A strong poem. Loved the ivy image. >KB

vb holmes said...

"My heart

has the monotony of a metronome

and my mind

is bored with its click-click-click-click

and I think I am bored with you

but as said feelings inchoate."

This passage really captures the boredom of the Beat Generation (whether twenties or fifties). Very nice.

Kathy B. said...

I applaud "known you longer than a piece of string"! if it is not an old saying, it oughtta be.

aspiritofsimplicity said...

great poem. I think you covered things well. It's pretty interesting about the counseling, non-counseling and drinking groups.

Nico said...

Great writing here, the troubled, altered mind is powerfully portrayed. Excellent!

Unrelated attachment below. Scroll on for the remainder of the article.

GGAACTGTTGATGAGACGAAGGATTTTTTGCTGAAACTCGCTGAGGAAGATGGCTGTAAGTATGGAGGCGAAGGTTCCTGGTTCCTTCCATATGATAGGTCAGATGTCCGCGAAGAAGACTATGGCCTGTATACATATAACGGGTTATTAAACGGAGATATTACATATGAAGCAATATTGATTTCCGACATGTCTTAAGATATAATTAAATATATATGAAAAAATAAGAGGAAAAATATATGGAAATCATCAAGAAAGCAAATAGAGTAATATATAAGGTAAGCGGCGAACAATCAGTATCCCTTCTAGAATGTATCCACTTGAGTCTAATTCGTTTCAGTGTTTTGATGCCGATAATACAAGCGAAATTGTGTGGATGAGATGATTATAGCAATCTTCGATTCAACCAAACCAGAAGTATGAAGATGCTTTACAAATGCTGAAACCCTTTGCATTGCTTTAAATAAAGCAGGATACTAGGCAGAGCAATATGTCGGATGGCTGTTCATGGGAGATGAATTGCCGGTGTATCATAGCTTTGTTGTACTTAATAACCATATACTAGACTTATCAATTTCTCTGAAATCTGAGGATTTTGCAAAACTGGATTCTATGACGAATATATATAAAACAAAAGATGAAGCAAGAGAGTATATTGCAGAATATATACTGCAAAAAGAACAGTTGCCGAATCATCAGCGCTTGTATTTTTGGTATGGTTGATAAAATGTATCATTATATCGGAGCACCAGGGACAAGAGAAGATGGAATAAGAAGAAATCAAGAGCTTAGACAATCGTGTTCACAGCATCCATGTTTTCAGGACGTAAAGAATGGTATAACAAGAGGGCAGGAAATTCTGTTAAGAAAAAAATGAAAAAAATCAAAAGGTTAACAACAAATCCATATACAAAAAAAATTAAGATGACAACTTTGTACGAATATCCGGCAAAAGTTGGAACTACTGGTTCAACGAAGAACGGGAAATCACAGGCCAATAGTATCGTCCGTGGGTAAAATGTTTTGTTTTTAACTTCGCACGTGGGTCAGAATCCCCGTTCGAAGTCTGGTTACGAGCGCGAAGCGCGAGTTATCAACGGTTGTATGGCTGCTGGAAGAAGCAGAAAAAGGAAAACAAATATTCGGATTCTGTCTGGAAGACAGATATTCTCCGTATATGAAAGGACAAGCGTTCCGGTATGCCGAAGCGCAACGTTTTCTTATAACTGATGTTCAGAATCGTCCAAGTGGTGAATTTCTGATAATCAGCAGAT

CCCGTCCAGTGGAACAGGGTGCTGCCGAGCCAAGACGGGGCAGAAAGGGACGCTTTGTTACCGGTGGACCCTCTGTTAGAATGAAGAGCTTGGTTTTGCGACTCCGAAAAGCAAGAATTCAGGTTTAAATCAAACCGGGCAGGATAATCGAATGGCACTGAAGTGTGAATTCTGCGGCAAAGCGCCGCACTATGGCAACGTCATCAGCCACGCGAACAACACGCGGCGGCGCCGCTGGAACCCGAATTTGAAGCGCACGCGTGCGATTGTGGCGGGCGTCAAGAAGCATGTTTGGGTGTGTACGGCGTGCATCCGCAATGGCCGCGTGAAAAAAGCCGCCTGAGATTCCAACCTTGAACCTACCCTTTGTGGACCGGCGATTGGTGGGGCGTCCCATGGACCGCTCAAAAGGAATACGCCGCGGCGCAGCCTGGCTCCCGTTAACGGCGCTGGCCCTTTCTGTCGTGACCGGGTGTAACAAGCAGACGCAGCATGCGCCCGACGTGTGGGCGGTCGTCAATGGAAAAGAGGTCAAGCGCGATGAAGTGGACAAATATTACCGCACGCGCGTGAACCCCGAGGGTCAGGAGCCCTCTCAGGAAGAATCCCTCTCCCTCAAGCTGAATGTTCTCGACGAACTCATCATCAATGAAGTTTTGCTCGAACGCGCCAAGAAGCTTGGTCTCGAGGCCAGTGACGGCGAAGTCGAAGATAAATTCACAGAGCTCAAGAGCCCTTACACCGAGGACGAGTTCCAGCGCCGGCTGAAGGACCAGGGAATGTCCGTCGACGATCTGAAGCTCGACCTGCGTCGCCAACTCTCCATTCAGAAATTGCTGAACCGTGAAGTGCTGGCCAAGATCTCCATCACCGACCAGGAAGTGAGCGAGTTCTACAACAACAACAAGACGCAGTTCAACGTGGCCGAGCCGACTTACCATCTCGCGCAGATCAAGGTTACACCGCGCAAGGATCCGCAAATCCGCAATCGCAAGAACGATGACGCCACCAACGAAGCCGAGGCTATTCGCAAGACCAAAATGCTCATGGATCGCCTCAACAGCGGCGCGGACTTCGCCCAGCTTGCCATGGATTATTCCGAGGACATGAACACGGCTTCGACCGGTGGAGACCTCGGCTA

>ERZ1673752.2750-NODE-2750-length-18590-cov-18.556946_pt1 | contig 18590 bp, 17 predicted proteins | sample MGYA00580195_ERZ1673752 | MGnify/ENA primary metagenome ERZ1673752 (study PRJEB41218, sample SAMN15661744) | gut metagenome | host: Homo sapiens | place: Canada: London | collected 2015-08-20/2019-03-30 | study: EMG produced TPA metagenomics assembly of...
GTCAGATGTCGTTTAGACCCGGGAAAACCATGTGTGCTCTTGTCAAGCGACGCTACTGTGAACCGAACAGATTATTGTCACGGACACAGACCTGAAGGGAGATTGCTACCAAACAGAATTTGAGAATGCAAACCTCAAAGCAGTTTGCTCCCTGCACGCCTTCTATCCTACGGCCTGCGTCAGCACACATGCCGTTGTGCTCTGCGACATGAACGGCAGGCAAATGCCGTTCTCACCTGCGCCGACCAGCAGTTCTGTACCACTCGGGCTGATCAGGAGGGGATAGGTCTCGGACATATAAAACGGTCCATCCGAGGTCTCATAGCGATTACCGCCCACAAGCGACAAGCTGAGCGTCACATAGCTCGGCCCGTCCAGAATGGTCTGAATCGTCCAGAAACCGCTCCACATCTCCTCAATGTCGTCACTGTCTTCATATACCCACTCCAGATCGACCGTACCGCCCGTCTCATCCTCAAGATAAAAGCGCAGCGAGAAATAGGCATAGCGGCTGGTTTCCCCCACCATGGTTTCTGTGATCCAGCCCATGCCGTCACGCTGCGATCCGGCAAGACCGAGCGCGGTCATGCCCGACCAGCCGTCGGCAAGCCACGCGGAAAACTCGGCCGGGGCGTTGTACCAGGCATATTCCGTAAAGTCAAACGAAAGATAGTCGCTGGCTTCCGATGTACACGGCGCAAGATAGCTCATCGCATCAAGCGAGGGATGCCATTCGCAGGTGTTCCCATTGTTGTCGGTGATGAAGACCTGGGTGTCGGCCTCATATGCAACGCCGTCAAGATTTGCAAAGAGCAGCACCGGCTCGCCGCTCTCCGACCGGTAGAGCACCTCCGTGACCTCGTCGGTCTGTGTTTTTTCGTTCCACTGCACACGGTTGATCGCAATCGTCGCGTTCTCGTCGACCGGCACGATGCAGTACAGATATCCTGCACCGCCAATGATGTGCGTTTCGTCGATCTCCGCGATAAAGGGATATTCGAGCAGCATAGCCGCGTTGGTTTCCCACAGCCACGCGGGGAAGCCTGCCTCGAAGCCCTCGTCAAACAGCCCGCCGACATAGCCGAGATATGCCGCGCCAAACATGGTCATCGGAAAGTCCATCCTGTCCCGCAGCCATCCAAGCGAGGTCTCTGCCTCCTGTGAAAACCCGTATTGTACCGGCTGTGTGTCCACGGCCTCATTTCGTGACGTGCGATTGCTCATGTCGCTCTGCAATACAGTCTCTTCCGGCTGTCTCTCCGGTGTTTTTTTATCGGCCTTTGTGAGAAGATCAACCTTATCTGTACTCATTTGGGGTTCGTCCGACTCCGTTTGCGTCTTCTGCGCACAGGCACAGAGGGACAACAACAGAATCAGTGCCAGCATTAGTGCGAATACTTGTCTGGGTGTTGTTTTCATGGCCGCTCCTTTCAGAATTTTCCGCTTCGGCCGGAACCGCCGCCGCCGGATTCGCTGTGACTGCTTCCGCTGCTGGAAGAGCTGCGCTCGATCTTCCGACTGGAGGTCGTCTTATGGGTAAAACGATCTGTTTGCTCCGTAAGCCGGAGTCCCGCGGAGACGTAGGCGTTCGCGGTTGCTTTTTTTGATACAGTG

Gabriella said...

"I think my mind is running out of time and I don’t quite know who or what I am." A great line Anna!
You have certainly make us feel what post-war angst and the effects of hallucinogenics might have meant for some.

Björn said...

Absolutely perfect poetry.. I really so many great lines so I can not really pick out any. The angst and confusion so palpable it hurts to read...

Optimistic Existentialist said...

This was wonderful. Made me feel a lot of things. I'm with Brian, reminded me of my teenager years as well.

Beachanny said...

I think this poem succeeds brilliantly. Your notes were interesting but the poem conveyed everything. The language is what is so poignant and reminiscent of the Beats. The language is not elevated but the stream of consciousness style, yet the metaphors are apt, revealing, and profound. I think you pretty much nailed it here. Excellent work.

Amrit Sinha said...

This is awesome ... I read it twice, thrice ... lovely :-)

Anna Chamberlain said...

Potent and artistically envisioned - I tend to think virtual reality therapy holds the best hope for treatment of PTSD. The merry go round seems torturous.